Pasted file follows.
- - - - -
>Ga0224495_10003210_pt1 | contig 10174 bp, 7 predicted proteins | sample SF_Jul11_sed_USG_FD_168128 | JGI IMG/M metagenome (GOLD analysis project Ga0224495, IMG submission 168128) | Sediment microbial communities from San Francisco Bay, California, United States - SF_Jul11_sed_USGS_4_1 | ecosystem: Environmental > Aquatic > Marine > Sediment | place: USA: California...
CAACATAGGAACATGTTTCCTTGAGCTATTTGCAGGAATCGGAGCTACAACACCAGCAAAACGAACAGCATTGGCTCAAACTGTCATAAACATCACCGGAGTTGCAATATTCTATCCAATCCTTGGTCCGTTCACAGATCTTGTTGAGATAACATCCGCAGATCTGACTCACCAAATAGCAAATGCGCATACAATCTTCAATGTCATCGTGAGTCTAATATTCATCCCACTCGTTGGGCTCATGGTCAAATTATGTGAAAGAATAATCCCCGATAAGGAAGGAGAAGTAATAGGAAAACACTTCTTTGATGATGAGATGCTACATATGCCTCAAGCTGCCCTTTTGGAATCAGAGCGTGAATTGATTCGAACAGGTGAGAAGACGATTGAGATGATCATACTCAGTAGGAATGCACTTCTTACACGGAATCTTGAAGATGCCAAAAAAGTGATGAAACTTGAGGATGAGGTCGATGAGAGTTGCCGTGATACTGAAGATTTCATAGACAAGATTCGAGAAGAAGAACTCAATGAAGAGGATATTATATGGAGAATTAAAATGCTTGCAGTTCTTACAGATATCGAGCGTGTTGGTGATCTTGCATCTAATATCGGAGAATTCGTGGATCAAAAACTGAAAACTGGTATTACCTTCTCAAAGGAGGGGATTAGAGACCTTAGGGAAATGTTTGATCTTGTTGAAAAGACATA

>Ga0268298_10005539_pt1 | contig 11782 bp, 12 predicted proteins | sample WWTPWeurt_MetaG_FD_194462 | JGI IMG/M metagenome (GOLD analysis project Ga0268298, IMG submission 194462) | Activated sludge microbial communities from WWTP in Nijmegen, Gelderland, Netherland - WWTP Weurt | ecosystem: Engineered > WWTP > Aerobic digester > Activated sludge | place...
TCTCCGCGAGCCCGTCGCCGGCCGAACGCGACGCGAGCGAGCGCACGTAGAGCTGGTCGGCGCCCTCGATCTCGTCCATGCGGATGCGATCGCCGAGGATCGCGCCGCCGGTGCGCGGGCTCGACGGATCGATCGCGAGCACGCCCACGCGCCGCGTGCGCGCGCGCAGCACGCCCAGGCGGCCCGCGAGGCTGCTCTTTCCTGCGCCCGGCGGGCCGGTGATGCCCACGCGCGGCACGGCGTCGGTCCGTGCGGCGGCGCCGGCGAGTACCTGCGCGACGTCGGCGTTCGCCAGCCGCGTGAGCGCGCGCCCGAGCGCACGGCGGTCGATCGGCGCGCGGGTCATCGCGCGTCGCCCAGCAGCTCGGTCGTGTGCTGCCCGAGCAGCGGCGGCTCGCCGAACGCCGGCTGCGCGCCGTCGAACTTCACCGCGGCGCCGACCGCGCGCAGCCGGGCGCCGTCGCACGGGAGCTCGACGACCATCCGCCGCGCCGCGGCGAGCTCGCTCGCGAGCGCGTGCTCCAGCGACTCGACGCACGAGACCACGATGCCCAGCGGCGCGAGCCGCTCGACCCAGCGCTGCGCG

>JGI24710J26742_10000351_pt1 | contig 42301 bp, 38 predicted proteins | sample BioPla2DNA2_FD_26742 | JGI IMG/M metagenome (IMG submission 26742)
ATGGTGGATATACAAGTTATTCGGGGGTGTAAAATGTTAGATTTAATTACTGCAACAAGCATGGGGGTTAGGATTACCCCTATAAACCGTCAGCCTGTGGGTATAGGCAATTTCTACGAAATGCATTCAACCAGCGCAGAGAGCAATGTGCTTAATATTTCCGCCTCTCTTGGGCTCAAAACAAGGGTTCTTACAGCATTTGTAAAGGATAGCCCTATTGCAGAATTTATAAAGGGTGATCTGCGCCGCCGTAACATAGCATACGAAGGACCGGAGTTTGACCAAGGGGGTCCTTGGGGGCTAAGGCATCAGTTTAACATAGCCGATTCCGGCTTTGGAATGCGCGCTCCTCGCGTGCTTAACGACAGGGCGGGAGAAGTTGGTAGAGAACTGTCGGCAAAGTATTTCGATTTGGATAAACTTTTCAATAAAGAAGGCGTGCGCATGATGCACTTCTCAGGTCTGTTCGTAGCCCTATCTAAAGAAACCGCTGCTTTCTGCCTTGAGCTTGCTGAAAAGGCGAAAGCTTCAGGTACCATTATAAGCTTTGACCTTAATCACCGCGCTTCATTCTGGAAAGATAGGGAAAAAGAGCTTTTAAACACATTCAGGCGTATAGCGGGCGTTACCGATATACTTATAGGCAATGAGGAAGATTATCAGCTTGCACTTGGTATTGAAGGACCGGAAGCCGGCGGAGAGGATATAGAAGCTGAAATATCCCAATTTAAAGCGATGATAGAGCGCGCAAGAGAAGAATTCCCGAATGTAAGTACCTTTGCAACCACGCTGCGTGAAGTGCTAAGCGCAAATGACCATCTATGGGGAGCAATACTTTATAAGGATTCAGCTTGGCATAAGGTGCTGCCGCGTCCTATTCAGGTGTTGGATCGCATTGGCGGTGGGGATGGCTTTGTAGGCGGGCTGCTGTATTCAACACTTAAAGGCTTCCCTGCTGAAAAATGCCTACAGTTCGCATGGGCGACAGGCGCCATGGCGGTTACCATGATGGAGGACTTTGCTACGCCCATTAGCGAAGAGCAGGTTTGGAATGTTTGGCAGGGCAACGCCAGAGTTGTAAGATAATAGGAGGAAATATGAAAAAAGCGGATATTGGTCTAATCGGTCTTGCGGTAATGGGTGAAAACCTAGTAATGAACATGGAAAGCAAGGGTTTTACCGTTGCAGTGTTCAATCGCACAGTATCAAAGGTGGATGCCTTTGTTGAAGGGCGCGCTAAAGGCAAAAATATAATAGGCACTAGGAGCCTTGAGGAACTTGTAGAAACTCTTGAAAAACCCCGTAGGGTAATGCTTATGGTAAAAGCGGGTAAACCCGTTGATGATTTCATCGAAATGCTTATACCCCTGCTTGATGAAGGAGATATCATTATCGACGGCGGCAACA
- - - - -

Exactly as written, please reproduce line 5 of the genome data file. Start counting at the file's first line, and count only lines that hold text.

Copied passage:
>JGI24710J26742_10000351_pt1 | contig 42301 bp, 38 predicted proteins | sample BioPla2DNA2_FD_26742 | JGI IMG/M metagenome (IMG submission 26742)